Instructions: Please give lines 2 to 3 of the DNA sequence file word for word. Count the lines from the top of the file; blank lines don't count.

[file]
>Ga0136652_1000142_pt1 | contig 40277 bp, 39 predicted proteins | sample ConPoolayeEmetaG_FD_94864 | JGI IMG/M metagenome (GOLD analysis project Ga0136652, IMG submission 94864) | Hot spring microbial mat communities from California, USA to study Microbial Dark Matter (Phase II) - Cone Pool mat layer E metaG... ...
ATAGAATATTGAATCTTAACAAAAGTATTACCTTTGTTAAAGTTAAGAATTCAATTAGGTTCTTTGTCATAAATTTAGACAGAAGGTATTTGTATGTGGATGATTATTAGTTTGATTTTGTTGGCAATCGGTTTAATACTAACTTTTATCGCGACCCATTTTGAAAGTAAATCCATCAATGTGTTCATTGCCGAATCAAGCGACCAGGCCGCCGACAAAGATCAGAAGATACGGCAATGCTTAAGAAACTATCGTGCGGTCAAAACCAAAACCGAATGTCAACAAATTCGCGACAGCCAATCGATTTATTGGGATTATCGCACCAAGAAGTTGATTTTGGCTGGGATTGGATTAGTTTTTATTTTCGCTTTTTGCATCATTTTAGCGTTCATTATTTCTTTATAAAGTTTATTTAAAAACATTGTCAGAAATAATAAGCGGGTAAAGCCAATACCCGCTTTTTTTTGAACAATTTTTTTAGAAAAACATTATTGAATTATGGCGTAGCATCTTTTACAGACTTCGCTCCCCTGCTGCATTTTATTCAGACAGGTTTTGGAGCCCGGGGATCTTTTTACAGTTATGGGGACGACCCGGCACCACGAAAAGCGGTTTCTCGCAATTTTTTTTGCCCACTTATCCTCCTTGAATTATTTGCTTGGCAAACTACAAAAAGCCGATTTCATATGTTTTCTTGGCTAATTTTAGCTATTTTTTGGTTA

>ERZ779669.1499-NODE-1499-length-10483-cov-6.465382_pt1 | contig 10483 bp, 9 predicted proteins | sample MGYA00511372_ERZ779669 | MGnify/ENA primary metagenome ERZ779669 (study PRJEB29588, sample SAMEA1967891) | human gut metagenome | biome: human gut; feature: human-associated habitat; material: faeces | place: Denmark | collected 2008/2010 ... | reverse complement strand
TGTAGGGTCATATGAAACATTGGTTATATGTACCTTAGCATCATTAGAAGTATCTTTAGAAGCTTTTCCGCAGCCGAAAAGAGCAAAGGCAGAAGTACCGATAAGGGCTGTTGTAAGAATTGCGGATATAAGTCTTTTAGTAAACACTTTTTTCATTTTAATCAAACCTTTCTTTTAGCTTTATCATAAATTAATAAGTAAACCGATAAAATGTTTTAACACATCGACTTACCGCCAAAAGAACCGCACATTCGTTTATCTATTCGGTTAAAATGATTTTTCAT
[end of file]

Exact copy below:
ATAGAATATTGAATCTTAACAAAAGTATTACCTTTGTTAAAGTTAAGAATTCAATTAGGTTCTTTGTCATAAATTTAGACAGAAGGTATTTGTATGTGGATGATTATTAGTTTGATTTTGTTGGCAATCGGTTTAATACTAACTTTTATCGCGACCCATTTTGAAAGTAAATCCATCAATGTGTTCATTGCCGAATCAAGCGACCAGGCCGCCGACAAAGATCAGAAGATACGGCAATGCTTAAGAAACTATCGTGCGGTCAAAACCAAAACCGAATGTCAACAAATTCGCGACAGCCAATCGATTTATTGGGATTATCGCACCAAGAAGTTGATTTTGGCTGGGATTGGATTAGTTTTTATTTTCGCTTTTTGCATCATTTTAGCGTTCATTATTTCTTTATAAAGTTTATTTAAAAACATTGTCAGAAATAATAAGCGGGTAAAGCCAATACCCGCTTTTTTTTGAACAATTTTTTTAGAAAAACATTATTGAATTATGGCGTAGCATCTTTTACAGACTTCGCTCCCCTGCTGCATTTTATTCAGACAGGTTTTGGAGCCCGGGGATCTTTTTACAGTTATGGGGACGACCCGGCACCACGAAAAGCGGTTTCTCGCAATTTTTTTTGCCCACTTATCCTCCTTGAATTATTTGCTTGGCAAACTACAAAAAGCCGATTTCATATGTTTTCTTGGCTAATTTTAGCTATTTTTTGGTTA

>ERZ779669.1499-NODE-1499-length-10483-cov-6.465382_pt1 | contig 10483 bp, 9 predicted proteins | sample MGYA00511372_ERZ779669 | MGnify/ENA primary metagenome ERZ779669 (study PRJEB29588, sample SAMEA1967891) | human gut metagenome | biome: human gut; feature: human-associated habitat; material: faeces | place: Denmark | collected 2008/2010 ... | reverse complement strand